Edward John Trelawny (1878). Records of Shelley, Byron and the Author. London Pickering. (from the Preface)
“Shelley never was a boy in mind; whilst they of his age were playing marbles, he was reading. His mental hunger for knowledge was insatiable – no one ever saw him without a book in his hand or pocket.
At Eaton, after an illness, the doctor who attended him took a liking of him, and Shelley borrowed his medical books and was deeply interested in chemistry from that time, and, unlike doctors, he experimented with some of the drugs on himself.
The power of laudanum to soothe pain and give rest especially delighted him; he was cautioned, and knew it was wrong; the seductive power of that drug retained a hold on him during the rest of his life, used with extreme caution at first and at long intervals.
People who take to opiates are enslaved and never abandon them; these may be traced in some of Shelley’s flights of imagination, and fancies of supernatural appearances.
On one occasion in London, and again in Italy, he so over-dosed himself that his life was only saved by those measures that are used to counteract the drug; but it must not be thought that, like De Quincey and many others, he habitually used it : he only took it on rare occasions, when in deep dejection. He was impatient of remonstrance, and so made a a mystery of it.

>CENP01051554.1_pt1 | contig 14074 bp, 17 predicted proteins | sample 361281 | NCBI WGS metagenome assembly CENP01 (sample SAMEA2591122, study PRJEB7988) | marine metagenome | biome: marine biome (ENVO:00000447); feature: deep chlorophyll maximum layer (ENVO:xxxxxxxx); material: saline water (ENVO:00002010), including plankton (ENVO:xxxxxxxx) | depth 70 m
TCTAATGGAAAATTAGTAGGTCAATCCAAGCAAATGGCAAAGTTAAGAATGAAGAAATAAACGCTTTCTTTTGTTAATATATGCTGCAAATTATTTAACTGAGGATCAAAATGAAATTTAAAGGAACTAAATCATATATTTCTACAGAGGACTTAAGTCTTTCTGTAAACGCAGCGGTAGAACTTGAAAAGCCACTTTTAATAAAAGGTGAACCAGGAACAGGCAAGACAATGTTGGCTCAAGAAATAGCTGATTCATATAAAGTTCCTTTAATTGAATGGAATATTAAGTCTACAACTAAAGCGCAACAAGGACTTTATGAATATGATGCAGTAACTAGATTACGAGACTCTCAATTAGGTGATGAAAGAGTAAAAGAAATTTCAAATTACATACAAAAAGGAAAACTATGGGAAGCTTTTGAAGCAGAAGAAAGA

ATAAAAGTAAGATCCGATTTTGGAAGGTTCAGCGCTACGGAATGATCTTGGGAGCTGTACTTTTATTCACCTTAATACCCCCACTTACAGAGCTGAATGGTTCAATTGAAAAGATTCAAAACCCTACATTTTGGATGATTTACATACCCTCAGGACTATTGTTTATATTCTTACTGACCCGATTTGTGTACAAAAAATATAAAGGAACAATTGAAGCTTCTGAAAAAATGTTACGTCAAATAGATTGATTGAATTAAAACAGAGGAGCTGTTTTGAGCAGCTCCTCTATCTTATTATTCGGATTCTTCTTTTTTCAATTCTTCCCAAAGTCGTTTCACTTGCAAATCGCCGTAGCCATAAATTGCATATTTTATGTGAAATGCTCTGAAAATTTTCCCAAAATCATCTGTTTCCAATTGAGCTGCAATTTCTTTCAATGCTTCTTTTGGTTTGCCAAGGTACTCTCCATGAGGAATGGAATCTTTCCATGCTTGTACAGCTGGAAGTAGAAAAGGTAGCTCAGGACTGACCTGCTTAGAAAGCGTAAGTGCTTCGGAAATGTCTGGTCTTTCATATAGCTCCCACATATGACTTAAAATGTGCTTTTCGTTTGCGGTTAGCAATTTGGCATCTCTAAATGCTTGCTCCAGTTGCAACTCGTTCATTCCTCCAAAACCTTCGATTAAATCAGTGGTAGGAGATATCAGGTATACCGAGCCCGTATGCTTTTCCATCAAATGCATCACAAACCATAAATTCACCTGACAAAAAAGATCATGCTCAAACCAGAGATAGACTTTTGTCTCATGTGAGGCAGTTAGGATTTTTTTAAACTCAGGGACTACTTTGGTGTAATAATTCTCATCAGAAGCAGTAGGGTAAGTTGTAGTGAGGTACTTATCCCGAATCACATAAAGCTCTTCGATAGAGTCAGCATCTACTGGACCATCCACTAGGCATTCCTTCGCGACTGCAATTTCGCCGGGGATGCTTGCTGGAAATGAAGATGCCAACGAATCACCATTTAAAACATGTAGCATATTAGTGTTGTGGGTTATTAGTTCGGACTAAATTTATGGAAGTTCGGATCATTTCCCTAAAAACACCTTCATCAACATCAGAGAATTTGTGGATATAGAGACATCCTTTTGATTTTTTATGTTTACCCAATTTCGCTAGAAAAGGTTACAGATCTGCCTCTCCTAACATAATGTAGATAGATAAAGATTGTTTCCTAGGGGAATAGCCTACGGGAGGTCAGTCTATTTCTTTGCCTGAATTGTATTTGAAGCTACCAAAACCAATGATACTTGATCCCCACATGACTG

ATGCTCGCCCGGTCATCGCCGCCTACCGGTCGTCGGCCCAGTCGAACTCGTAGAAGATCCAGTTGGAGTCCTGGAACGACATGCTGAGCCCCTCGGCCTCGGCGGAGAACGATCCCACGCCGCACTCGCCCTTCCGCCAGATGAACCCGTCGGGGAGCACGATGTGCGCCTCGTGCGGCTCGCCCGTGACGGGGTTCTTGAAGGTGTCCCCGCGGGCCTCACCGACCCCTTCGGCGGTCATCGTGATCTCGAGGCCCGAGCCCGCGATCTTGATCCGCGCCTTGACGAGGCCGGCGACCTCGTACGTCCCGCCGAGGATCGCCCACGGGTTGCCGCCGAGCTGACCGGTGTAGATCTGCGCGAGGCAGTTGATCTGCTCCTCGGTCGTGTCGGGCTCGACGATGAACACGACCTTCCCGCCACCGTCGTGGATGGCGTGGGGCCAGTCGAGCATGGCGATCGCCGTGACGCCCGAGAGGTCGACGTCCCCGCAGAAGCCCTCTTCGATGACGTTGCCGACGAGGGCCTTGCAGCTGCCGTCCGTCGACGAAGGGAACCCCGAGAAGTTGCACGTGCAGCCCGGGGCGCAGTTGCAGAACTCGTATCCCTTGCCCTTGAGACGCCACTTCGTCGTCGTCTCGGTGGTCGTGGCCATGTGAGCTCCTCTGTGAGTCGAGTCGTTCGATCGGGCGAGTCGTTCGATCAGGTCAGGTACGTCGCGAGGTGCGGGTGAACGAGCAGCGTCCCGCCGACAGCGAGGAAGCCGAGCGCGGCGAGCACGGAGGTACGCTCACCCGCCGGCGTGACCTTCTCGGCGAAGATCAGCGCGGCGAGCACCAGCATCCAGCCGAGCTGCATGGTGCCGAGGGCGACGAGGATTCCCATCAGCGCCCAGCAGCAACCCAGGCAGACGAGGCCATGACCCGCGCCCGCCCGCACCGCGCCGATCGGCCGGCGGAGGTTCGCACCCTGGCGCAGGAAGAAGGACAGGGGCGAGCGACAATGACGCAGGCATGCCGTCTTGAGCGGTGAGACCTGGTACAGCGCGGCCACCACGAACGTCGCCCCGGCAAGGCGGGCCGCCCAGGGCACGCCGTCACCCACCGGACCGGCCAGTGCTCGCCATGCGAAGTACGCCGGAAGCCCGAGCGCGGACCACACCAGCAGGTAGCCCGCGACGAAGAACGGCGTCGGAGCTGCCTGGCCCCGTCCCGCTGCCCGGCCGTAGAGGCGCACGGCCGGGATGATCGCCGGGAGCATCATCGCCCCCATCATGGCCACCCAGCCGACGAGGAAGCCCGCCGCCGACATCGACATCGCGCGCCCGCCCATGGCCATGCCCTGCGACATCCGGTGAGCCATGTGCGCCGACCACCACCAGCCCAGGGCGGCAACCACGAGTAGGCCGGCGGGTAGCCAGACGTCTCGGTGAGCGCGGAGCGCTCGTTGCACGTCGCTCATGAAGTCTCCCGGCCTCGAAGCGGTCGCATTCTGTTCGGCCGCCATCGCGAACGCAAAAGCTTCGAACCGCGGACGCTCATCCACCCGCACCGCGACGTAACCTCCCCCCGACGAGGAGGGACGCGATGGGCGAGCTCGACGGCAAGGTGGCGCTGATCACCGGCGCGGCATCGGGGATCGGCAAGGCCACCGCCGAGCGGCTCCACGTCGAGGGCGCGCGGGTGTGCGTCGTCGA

The effect of opiates s to deaden pain, but they benumb the vital powers and derange our vital organs; with Shelley they caused spasms.
The professor of anatomy at the University of Pisa, Vaccà, was renowned for his skill in surgery and medicine, and he came to the conclusion that Shelley was drugging himself, and earnestly interdicted medicine in all its forms; he said that Shelley was perfectly well constituted and of a healthy and vigorous frame – he recommended his varying his diet.
I often saw him in a state of nudity, and he always reminded me of a young Indian, strong-limbed and vigorous, and there were few men who would walk on broken ground at the pace he kept up; he beat us all in walking, and barring drugs and accidents, he might have lived as long as his father – to ninety.”
Last Updated on July 28, 2020 by Federico Soldani